Investments in entrepreneurs and business startup programs must increase if the region is to keep pace with the places that serve as Northwest Arkansas’ benchmark communities, a leading economist said today.
Kathy Deck, the director of the Center for Business and Economic Research in the Sam M. Walton College of Business at the University of Arkansas in Fayetteville, made that assessment as she discussed the findings in the State of the Northwest Arkansas Region Report at a luncheon in Lowell.
Federal data shows Northwest Arkansas had 12,325 businesses at the end of 2015, and the number of businesses had increased just 1.3 percent annually since 2010. Business establishment growth in benchmark regions such as Austin, Des Moines and Madison increased 2.4 to 4.4 percent annually over the same time period, the data shows.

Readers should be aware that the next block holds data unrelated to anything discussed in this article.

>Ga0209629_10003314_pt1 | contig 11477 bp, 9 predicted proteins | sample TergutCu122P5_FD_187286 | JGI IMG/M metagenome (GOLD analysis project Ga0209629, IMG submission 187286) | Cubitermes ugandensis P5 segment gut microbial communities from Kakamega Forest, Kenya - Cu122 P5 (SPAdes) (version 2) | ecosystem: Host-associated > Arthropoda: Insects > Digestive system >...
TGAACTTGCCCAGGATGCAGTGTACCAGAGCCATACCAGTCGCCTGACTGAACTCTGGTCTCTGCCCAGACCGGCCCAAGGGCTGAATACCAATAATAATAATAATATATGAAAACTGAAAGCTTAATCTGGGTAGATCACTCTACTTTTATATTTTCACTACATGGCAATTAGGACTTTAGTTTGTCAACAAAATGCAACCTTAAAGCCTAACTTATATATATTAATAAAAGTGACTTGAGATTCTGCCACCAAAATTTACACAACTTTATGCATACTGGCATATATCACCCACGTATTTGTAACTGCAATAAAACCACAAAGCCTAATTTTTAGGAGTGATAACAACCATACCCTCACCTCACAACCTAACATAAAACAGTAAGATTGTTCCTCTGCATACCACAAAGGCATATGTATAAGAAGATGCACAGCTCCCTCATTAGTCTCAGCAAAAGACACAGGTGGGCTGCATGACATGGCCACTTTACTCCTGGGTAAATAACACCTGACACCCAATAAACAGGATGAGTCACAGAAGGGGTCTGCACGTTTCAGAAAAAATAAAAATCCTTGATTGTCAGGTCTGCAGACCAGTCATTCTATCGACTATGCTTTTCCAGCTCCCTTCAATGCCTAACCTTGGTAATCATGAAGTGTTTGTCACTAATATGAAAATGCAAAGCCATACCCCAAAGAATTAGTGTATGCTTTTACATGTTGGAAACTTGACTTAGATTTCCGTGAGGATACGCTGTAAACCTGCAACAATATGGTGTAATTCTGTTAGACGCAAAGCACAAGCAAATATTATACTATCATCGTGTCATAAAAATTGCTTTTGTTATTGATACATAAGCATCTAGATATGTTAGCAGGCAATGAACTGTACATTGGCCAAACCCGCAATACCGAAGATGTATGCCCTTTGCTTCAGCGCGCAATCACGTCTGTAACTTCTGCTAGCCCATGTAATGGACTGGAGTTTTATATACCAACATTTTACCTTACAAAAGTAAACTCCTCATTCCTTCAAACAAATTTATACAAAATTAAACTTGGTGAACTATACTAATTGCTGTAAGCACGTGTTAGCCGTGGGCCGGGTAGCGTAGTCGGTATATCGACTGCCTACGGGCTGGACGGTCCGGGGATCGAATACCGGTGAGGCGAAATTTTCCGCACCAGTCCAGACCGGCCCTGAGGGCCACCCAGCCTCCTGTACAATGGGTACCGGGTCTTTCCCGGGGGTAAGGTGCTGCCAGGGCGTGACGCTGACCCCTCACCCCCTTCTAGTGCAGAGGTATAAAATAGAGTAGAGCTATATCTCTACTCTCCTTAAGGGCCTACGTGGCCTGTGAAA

The 2016 State of the Northwest Arkansas Region Report, which was commissioned by the Northwest Arkansas Council, provides an annual update on how the region stacks up against five top regions in the U.S. Those five regions were identified as new benchmarks when the Council developed a three-year strategic plan for 2015-2017.
Deck said Northwest Arkansas has some strengths when its compared with those other regions. While the Northwest Arkansas median household income ($50,788 in 2015) isn’t as high as the benchmark regions, the cost of homeownership compared to income is better in Northwest Arkansas. Homeownership requires just 15.6 percent of incomes, and it’s a higher percentage in Austin (19.3 percent), Madison (19 percent) and Des Moines (17.4 percent). Housing is more affordable in the region and the federal data proves it, Deck said.
The overall report compares Northwest Arkansas with five benchmark regions in areas such as academic research spending, educational attainment, commuting times, poverty, metropolitan gross domestic product and unemployment. Northwest Arkansas compares favorably with those regions in several key areas.